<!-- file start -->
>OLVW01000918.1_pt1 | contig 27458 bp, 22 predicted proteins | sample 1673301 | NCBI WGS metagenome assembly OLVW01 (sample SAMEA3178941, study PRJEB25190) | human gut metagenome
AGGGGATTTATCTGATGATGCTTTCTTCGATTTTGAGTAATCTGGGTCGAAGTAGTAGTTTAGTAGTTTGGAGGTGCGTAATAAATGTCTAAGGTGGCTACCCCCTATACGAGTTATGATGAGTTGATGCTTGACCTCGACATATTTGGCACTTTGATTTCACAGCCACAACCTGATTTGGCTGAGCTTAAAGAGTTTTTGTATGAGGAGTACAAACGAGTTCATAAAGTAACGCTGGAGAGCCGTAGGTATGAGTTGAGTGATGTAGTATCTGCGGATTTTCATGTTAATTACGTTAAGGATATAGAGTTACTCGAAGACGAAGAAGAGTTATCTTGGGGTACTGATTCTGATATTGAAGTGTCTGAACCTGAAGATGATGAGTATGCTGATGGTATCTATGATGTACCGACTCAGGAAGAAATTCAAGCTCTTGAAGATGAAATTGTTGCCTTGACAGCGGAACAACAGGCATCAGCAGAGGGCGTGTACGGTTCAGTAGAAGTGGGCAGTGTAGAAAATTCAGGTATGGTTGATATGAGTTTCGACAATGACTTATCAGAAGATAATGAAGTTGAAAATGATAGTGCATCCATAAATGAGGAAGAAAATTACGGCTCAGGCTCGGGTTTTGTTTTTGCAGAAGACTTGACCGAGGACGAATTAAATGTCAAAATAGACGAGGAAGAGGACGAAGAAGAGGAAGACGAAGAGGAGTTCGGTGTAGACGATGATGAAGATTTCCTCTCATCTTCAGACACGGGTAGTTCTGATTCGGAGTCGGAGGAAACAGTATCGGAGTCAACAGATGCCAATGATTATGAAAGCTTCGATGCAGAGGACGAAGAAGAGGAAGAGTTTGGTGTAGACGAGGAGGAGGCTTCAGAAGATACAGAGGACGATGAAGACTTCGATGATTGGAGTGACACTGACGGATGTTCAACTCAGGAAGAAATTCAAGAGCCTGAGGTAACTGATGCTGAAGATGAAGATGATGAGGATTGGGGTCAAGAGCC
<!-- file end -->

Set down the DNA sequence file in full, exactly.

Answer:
>OLVW01000918.1_pt1 | contig 27458 bp, 22 predicted proteins | sample 1673301 | NCBI WGS metagenome assembly OLVW01 (sample SAMEA3178941, study PRJEB25190) | human gut metagenome
AGGGGATTTATCTGATGATGCTTTCTTCGATTTTGAGTAATCTGGGTCGAAGTAGTAGTTTAGTAGTTTGGAGGTGCGTAATAAATGTCTAAGGTGGCTACCCCCTATACGAGTTATGATGAGTTGATGCTTGACCTCGACATATTTGGCACTTTGATTTCACAGCCACAACCTGATTTGGCTGAGCTTAAAGAGTTTTTGTATGAGGAGTACAAACGAGTTCATAAAGTAACGCTGGAGAGCCGTAGGTATGAGTTGAGTGATGTAGTATCTGCGGATTTTCATGTTAATTACGTTAAGGATATAGAGTTACTCGAAGACGAAGAAGAGTTATCTTGGGGTACTGATTCTGATATTGAAGTGTCTGAACCTGAAGATGATGAGTATGCTGATGGTATCTATGATGTACCGACTCAGGAAGAAATTCAAGCTCTTGAAGATGAAATTGTTGCCTTGACAGCGGAACAACAGGCATCAGCAGAGGGCGTGTACGGTTCAGTAGAAGTGGGCAGTGTAGAAAATTCAGGTATGGTTGATATGAGTTTCGACAATGACTTATCAGAAGATAATGAAGTTGAAAATGATAGTGCATCCATAAATGAGGAAGAAAATTACGGCTCAGGCTCGGGTTTTGTTTTTGCAGAAGACTTGACCGAGGACGAATTAAATGTCAAAATAGACGAGGAAGAGGACGAAGAAGAGGAAGACGAAGAGGAGTTCGGTGTAGACGATGATGAAGATTTCCTCTCATCTTCAGACACGGGTAGTTCTGATTCGGAGTCGGAGGAAACAGTATCGGAGTCAACAGATGCCAATGATTATGAAAGCTTCGATGCAGAGGACGAAGAAGAGGAAGAGTTTGGTGTAGACGAGGAGGAGGCTTCAGAAGATACAGAGGACGATGAAGACTTCGATGATTGGAGTGACACTGACGGATGTTCAACTCAGGAAGAAATTCAAGAGCCTGAGGTAACTGATGCTGAAGATGAAGATGATGAGGATTGGGGTCAAGAGCC